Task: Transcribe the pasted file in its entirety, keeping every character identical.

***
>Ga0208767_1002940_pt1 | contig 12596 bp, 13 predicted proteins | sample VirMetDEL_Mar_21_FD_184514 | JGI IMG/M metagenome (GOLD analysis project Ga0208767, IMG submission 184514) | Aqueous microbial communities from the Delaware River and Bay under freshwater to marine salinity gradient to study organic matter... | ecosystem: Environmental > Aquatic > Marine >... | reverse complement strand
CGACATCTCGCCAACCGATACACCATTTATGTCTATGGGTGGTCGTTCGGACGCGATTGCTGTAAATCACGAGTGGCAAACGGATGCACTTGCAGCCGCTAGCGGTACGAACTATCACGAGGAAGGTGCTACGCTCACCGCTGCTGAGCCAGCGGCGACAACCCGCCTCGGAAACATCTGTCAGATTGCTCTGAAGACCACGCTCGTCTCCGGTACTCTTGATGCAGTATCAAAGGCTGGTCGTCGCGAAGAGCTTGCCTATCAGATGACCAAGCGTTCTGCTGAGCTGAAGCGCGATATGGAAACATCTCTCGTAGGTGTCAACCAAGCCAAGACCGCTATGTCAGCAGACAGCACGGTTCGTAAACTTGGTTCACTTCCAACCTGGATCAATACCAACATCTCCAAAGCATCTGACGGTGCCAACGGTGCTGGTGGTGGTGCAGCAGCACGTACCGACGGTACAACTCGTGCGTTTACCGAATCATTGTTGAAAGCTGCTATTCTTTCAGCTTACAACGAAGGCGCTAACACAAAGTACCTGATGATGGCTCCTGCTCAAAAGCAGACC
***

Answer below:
>Ga0208767_1002940_pt1 | contig 12596 bp, 13 predicted proteins | sample VirMetDEL_Mar_21_FD_184514 | JGI IMG/M metagenome (GOLD analysis project Ga0208767, IMG submission 184514) | Aqueous microbial communities from the Delaware River and Bay under freshwater to marine salinity gradient to study organic matter... | ecosystem: Environmental > Aquatic > Marine >... | reverse complement strand
CGACATCTCGCCAACCGATACACCATTTATGTCTATGGGTGGTCGTTCGGACGCGATTGCTGTAAATCACGAGTGGCAAACGGATGCACTTGCAGCCGCTAGCGGTACGAACTATCACGAGGAAGGTGCTACGCTCACCGCTGCTGAGCCAGCGGCGACAACCCGCCTCGGAAACATCTGTCAGATTGCTCTGAAGACCACGCTCGTCTCCGGTACTCTTGATGCAGTATCAAAGGCTGGTCGTCGCGAAGAGCTTGCCTATCAGATGACCAAGCGTTCTGCTGAGCTGAAGCGCGATATGGAAACATCTCTCGTAGGTGTCAACCAAGCCAAGACCGCTATGTCAGCAGACAGCACGGTTCGTAAACTTGGTTCACTTCCAACCTGGATCAATACCAACATCTCCAAAGCATCTGACGGTGCCAACGGTGCTGGTGGTGGTGCAGCAGCACGTACCGACGGTACAACTCGTGCGTTTACCGAATCATTGTTGAAAGCTGCTATTCTTTCAGCTTACAACGAAGGCGCTAACACAAAGTACCTGATGATGGCTCCTGCTCAAAAGCAGACC